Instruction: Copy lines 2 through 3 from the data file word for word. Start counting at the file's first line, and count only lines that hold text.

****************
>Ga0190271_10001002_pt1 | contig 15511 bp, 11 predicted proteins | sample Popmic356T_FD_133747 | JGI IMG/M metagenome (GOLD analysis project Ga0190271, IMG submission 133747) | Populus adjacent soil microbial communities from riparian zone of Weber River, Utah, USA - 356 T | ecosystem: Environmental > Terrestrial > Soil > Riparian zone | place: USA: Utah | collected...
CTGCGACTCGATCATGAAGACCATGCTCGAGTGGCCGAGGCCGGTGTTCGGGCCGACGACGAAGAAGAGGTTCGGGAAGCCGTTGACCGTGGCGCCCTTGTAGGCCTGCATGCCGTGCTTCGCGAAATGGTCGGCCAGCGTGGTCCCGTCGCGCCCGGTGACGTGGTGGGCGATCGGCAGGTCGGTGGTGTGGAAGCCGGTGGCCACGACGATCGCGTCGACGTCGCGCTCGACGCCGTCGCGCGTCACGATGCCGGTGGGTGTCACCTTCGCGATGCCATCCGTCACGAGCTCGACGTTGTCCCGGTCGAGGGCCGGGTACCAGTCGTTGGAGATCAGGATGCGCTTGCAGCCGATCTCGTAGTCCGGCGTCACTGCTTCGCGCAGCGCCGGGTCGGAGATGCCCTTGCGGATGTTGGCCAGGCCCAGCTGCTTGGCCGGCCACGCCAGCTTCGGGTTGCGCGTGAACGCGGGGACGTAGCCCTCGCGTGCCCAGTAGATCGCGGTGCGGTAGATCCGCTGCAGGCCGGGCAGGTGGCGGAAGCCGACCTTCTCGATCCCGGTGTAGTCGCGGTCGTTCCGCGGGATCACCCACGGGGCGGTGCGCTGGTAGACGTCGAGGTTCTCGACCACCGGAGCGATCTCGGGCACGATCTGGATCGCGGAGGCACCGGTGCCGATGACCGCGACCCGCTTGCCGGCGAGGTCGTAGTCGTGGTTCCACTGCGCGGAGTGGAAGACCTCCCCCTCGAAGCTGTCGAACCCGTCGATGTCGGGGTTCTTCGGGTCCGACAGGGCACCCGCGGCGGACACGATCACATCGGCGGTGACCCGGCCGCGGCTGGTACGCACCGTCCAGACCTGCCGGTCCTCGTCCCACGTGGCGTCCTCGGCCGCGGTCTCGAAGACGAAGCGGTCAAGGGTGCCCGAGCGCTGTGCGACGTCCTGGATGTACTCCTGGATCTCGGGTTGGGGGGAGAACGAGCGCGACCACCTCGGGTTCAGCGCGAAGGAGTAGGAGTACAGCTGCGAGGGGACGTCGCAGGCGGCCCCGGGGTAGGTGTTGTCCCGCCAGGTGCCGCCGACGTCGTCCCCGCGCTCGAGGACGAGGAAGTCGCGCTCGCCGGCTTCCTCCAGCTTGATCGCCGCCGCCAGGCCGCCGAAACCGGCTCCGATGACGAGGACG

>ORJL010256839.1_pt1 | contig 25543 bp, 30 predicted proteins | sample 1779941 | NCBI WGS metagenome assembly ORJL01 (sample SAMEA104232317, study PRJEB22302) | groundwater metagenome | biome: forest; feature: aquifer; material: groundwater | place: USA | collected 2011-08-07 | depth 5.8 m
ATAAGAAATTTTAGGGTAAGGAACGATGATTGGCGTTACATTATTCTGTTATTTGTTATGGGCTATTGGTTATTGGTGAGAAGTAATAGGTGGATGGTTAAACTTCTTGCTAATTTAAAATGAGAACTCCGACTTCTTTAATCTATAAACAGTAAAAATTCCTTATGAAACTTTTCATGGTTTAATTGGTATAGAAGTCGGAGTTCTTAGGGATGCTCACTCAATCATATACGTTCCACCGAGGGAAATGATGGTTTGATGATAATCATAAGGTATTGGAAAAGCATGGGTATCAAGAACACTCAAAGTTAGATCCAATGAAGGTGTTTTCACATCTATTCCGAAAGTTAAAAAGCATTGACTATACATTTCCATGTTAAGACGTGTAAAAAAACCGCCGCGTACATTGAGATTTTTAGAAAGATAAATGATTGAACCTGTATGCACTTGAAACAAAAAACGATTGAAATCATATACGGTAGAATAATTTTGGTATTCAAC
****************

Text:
CTGCGACTCGATCATGAAGACCATGCTCGAGTGGCCGAGGCCGGTGTTCGGGCCGACGACGAAGAAGAGGTTCGGGAAGCCGTTGACCGTGGCGCCCTTGTAGGCCTGCATGCCGTGCTTCGCGAAATGGTCGGCCAGCGTGGTCCCGTCGCGCCCGGTGACGTGGTGGGCGATCGGCAGGTCGGTGGTGTGGAAGCCGGTGGCCACGACGATCGCGTCGACGTCGCGCTCGACGCCGTCGCGCGTCACGATGCCGGTGGGTGTCACCTTCGCGATGCCATCCGTCACGAGCTCGACGTTGTCCCGGTCGAGGGCCGGGTACCAGTCGTTGGAGATCAGGATGCGCTTGCAGCCGATCTCGTAGTCCGGCGTCACTGCTTCGCGCAGCGCCGGGTCGGAGATGCCCTTGCGGATGTTGGCCAGGCCCAGCTGCTTGGCCGGCCACGCCAGCTTCGGGTTGCGCGTGAACGCGGGGACGTAGCCCTCGCGTGCCCAGTAGATCGCGGTGCGGTAGATCCGCTGCAGGCCGGGCAGGTGGCGGAAGCCGACCTTCTCGATCCCGGTGTAGTCGCGGTCGTTCCGCGGGATCACCCACGGGGCGGTGCGCTGGTAGACGTCGAGGTTCTCGACCACCGGAGCGATCTCGGGCACGATCTGGATCGCGGAGGCACCGGTGCCGATGACCGCGACCCGCTTGCCGGCGAGGTCGTAGTCGTGGTTCCACTGCGCGGAGTGGAAGACCTCCCCCTCGAAGCTGTCGAACCCGTCGATGTCGGGGTTCTTCGGGTCCGACAGGGCACCCGCGGCGGACACGATCACATCGGCGGTGACCCGGCCGCGGCTGGTACGCACCGTCCAGACCTGCCGGTCCTCGTCCCACGTGGCGTCCTCGGCCGCGGTCTCGAAGACGAAGCGGTCAAGGGTGCCCGAGCGCTGTGCGACGTCCTGGATGTACTCCTGGATCTCGGGTTGGGGGGAGAACGAGCGCGACCACCTCGGGTTCAGCGCGAAGGAGTAGGAGTACAGCTGCGAGGGGACGTCGCAGGCGGCCCCGGGGTAGGTGTTGTCCCGCCAGGTGCCGCCGACGTCGTCCCCGCGCTCGAGGACGAGGAAGTCGCGCTCGCCGGCTTCCTCCAGCTTGATCGCCGCCGCCAGGCCGCCGAAACCGGCTCCGATGACGAGGACG

>ORJL010256839.1_pt1 | contig 25543 bp, 30 predicted proteins | sample 1779941 | NCBI WGS metagenome assembly ORJL01 (sample SAMEA104232317, study PRJEB22302) | groundwater metagenome | biome: forest; feature: aquifer; material: groundwater | place: USA | collected 2011-08-07 | depth 5.8 m